Am I a Burden?
We've all felt like a burden before. It sucks and it makes us not want to ask people for help with anything.
That's the question: when you ask someone for help, are you a burden? The answer may be yes, but not in the way you think.
Think about the last time you felt overwhelmed with how much you had going on in life. Imagine during that time your friend came to you and needed advice. On some level, would you feel annoyed? Or impatient? Or like you are simply to overwhelmed to deal with their problems as well as your own?
It's okay to say yes.
Now put yourself back in the shoes of the person asking for help. Are you a burden in that moment? No, you aren't. But your request, situation, or problem might be to that specific person at that specific time.
I want to make something clear: you are not a burden. You are a human being. A precious child of God. Your existence is not a burden; it is a blessing.
What I'm talking about is a matter of timing and knowing who to ask for help.
If I'm in the middle of a panic attack, or cramming for an exam I forgot about and my friend comes to me asking for relationship advice, I'm going to tell her I love her and I'll help her later. She is not a burden to me, but in that moment, her need for help is.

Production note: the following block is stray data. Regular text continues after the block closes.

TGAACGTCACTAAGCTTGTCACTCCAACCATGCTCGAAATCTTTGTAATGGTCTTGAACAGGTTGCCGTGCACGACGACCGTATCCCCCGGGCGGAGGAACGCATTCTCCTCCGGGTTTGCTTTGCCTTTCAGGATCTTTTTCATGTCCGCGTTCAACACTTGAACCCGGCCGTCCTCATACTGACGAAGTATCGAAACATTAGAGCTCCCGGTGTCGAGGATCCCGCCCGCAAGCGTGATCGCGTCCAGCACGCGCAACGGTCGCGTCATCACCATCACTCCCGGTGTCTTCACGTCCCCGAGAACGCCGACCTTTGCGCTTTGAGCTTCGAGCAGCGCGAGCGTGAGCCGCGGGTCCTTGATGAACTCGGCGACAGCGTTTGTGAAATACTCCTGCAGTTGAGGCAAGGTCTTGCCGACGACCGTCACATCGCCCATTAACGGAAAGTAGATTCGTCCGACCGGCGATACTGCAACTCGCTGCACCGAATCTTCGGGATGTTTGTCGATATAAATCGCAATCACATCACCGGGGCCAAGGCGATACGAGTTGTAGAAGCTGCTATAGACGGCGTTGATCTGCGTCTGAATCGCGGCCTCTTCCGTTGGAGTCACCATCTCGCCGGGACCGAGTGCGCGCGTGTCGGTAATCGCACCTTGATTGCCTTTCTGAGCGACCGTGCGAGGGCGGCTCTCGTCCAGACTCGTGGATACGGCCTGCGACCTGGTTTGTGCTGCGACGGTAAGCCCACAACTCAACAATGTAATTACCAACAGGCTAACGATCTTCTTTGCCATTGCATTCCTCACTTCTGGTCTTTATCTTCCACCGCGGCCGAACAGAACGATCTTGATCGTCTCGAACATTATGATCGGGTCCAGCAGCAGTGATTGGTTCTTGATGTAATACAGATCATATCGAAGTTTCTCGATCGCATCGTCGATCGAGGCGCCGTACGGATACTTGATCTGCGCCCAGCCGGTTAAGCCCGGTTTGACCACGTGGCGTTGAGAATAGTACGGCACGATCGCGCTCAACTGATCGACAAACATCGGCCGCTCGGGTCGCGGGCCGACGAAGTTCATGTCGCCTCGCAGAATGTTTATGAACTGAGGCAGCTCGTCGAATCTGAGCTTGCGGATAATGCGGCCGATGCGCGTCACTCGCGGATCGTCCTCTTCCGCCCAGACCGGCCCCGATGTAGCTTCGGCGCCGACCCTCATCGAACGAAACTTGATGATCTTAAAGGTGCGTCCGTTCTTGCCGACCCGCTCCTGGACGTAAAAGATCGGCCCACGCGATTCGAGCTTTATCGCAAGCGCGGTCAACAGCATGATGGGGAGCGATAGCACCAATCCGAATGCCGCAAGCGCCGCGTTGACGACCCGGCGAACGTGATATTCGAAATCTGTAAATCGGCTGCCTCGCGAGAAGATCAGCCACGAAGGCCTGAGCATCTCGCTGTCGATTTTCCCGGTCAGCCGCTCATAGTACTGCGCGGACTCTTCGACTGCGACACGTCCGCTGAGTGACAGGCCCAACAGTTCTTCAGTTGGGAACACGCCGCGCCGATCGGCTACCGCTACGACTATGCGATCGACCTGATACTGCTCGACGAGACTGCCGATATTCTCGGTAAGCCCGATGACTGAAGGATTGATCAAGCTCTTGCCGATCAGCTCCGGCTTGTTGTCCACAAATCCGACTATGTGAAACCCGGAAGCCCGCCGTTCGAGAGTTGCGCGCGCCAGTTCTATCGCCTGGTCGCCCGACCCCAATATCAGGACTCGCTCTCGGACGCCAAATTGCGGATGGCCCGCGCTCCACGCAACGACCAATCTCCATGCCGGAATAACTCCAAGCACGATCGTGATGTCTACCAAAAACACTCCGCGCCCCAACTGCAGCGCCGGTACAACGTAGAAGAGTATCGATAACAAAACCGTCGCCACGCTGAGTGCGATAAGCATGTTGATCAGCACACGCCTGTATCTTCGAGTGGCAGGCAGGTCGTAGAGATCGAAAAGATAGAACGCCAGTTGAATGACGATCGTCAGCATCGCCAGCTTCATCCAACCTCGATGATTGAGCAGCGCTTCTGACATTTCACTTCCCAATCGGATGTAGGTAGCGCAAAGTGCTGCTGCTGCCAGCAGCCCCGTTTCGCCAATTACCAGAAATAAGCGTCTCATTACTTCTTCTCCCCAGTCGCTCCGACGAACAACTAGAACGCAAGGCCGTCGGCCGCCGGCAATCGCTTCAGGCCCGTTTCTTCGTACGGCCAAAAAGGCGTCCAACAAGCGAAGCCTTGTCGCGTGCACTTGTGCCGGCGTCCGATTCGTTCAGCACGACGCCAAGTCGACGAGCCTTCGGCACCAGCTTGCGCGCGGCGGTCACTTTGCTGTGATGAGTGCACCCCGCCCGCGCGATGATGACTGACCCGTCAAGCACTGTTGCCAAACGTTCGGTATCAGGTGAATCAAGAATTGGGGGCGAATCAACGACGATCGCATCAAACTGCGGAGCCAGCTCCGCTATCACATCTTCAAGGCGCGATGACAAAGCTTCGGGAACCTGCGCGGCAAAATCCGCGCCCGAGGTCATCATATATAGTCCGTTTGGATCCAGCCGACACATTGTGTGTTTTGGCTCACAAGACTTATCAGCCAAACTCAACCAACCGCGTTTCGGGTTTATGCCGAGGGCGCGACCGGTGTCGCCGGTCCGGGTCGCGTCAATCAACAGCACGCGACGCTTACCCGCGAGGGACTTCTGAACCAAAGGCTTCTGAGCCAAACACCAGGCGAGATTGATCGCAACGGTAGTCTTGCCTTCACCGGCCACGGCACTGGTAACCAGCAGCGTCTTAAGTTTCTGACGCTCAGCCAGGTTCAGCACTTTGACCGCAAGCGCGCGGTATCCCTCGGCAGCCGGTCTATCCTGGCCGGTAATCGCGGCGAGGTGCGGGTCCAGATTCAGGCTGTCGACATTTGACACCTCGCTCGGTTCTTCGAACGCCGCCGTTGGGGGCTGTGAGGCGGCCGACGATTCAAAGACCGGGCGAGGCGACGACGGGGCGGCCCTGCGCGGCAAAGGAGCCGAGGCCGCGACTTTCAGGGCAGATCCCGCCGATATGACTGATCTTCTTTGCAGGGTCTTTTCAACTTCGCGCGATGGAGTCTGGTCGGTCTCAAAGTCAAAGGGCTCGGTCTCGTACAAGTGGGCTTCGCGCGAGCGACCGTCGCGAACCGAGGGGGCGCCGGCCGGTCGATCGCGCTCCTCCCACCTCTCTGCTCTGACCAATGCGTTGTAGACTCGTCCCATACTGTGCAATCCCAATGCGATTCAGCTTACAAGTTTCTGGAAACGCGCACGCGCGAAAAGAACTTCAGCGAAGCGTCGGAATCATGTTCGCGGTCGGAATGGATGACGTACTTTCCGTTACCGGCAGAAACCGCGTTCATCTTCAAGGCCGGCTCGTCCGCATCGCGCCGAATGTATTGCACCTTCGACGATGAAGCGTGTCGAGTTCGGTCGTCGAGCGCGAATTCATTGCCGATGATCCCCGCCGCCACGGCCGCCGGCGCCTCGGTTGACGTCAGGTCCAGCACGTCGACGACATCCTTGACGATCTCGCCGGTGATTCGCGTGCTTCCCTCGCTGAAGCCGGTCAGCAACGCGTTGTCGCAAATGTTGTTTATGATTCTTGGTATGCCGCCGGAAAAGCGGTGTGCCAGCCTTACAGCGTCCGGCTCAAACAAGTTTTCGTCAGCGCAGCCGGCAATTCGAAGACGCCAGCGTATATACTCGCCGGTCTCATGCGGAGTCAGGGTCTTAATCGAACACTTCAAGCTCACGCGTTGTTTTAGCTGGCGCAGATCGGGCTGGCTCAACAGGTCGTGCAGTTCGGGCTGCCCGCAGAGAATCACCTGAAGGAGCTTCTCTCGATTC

Think of it this way: the person you are asking for help may not have the tools or ability to help you. This is especially true when asking someone to help you with your anxiety. They may not know how. They may not be able to. They may not have the tools to do that.
That doesn't make you a burden. And if someone makes you feel like one, that still doesn't mean it's true. It just means they don't have the ability to help you at that time. It doesn't mean they never will, or that they don't want to, but sometimes they can't.
We all have a limit on the things we can handle and finding someone's limit does not make you a burden to them. That's why it's important to have more than one person you can trust and ask for help. Your problems might be too much for one of them sometimes.
I find starting the conversation with something like "I have a situation I could use some help with. Is now a good time for you?" a good way to go. Let the other person say no and don't get mad if they do. Remember that they've probably got their own stuff and maybe they're already carrying someone else's.
We all feel like a burden to others sometimes. Sometimes, our problems are too much for someone else to handle. And that's okay. But you as a person are not a burden. You are a blessing. And your feelings are valid and your problems deserve a listening ear, you just need to find the right one.